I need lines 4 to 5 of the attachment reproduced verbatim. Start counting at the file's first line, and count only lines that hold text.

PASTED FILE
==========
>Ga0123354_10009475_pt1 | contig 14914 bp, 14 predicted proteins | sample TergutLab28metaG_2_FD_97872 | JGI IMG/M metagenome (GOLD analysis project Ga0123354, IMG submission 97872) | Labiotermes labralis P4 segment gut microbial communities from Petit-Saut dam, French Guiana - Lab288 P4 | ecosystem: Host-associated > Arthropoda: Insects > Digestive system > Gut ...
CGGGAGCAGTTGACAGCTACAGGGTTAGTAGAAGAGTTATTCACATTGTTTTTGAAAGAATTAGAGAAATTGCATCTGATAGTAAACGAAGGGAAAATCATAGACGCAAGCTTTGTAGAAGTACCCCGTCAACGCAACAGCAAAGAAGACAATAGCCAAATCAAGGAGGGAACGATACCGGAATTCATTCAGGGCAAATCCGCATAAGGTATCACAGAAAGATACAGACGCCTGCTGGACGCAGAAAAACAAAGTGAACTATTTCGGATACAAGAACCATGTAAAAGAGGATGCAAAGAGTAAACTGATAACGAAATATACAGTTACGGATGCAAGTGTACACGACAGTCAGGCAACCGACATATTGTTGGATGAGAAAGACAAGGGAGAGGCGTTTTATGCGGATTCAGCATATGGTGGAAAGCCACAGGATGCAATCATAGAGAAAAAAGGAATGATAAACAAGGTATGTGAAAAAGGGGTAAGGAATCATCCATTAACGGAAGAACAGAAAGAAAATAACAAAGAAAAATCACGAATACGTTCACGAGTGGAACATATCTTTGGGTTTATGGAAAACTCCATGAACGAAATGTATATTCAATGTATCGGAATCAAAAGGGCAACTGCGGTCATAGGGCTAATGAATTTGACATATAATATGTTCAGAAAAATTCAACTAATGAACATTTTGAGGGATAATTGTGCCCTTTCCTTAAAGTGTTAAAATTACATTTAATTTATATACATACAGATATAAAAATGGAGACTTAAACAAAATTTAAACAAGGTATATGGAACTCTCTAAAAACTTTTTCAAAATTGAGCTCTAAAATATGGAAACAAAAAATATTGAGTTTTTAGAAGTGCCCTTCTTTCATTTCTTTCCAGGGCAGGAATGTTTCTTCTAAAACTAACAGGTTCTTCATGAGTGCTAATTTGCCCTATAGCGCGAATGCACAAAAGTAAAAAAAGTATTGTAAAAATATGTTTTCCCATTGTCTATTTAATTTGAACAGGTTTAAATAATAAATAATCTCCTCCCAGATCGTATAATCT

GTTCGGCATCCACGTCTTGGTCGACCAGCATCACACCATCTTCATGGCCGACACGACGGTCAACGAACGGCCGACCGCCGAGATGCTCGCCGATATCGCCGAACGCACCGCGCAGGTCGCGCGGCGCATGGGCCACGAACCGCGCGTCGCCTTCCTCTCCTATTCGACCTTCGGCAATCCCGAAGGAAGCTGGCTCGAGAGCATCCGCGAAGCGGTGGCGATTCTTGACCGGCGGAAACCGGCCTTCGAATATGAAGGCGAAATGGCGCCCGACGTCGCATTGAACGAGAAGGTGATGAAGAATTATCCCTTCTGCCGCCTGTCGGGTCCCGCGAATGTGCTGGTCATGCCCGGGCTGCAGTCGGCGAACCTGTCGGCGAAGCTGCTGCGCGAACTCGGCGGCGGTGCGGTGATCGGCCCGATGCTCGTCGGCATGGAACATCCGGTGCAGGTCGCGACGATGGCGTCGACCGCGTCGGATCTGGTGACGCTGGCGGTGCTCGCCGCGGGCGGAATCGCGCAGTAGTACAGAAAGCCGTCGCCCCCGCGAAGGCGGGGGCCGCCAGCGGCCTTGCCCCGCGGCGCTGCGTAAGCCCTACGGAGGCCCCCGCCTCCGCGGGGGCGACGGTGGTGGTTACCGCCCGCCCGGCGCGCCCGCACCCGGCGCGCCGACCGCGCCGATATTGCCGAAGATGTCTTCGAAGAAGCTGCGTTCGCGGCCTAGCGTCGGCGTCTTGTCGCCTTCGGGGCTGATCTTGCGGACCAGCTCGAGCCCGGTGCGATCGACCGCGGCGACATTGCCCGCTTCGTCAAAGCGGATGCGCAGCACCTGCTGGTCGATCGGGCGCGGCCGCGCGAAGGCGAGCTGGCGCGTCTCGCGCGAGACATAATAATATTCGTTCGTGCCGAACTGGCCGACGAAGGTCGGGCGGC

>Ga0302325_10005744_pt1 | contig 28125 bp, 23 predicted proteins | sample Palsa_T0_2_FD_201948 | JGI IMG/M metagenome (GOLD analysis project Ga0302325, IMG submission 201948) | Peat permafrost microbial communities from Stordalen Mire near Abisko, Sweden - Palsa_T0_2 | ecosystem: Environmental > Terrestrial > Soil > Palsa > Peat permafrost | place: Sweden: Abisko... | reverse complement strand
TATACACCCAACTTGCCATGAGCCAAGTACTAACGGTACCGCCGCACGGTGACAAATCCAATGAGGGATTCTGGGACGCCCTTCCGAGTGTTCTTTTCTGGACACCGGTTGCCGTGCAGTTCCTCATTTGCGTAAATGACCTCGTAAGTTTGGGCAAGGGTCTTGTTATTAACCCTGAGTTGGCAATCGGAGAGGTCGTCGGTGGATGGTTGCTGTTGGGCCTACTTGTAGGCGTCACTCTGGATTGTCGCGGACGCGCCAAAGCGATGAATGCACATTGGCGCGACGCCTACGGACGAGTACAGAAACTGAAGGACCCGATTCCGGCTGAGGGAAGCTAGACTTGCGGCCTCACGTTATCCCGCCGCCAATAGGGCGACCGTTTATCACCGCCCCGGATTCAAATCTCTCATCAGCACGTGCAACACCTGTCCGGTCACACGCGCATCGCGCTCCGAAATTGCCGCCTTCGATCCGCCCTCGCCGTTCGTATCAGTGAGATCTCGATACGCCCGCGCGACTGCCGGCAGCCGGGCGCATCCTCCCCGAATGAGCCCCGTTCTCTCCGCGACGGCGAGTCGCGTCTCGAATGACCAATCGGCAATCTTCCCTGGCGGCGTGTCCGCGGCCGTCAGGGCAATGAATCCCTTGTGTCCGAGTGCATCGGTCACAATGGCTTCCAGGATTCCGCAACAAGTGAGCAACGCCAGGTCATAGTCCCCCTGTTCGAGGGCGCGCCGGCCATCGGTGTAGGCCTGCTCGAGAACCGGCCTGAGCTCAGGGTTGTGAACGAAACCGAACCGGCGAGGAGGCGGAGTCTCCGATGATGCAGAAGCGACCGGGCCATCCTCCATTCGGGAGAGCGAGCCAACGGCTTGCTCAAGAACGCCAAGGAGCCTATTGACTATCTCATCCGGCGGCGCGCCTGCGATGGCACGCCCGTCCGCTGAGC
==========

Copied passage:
>Ga0302325_10005744_pt1 | contig 28125 bp, 23 predicted proteins | sample Palsa_T0_2_FD_201948 | JGI IMG/M metagenome (GOLD analysis project Ga0302325, IMG submission 201948) | Peat permafrost microbial communities from Stordalen Mire near Abisko, Sweden - Palsa_T0_2 | ecosystem: Environmental > Terrestrial > Soil > Palsa > Peat permafrost | place: Sweden: Abisko... | reverse complement strand
TATACACCCAACTTGCCATGAGCCAAGTACTAACGGTACCGCCGCACGGTGACAAATCCAATGAGGGATTCTGGGACGCCCTTCCGAGTGTTCTTTTCTGGACACCGGTTGCCGTGCAGTTCCTCATTTGCGTAAATGACCTCGTAAGTTTGGGCAAGGGTCTTGTTATTAACCCTGAGTTGGCAATCGGAGAGGTCGTCGGTGGATGGTTGCTGTTGGGCCTACTTGTAGGCGTCACTCTGGATTGTCGCGGACGCGCCAAAGCGATGAATGCACATTGGCGCGACGCCTACGGACGAGTACAGAAACTGAAGGACCCGATTCCGGCTGAGGGAAGCTAGACTTGCGGCCTCACGTTATCCCGCCGCCAATAGGGCGACCGTTTATCACCGCCCCGGATTCAAATCTCTCATCAGCACGTGCAACACCTGTCCGGTCACACGCGCATCGCGCTCCGAAATTGCCGCCTTCGATCCGCCCTCGCCGTTCGTATCAGTGAGATCTCGATACGCCCGCGCGACTGCCGGCAGCCGGGCGCATCCTCCCCGAATGAGCCCCGTTCTCTCCGCGACGGCGAGTCGCGTCTCGAATGACCAATCGGCAATCTTCCCTGGCGGCGTGTCCGCGGCCGTCAGGGCAATGAATCCCTTGTGTCCGAGTGCATCGGTCACAATGGCTTCCAGGATTCCGCAACAAGTGAGCAACGCCAGGTCATAGTCCCCCTGTTCGAGGGCGCGCCGGCCATCGGTGTAGGCCTGCTCGAGAACCGGCCTGAGCTCAGGGTTGTGAACGAAACCGAACCGGCGAGGAGGCGGAGTCTCCGATGATGCAGAAGCGACCGGGCCATCCTCCATTCGGGAGAGCGAGCCAACGGCTTGCTCAAGAACGCCAAGGAGCCTATTGACTATCTCATCCGGCGGCGCGCCTGCGATGGCACGCCCGTCCGCTGAGC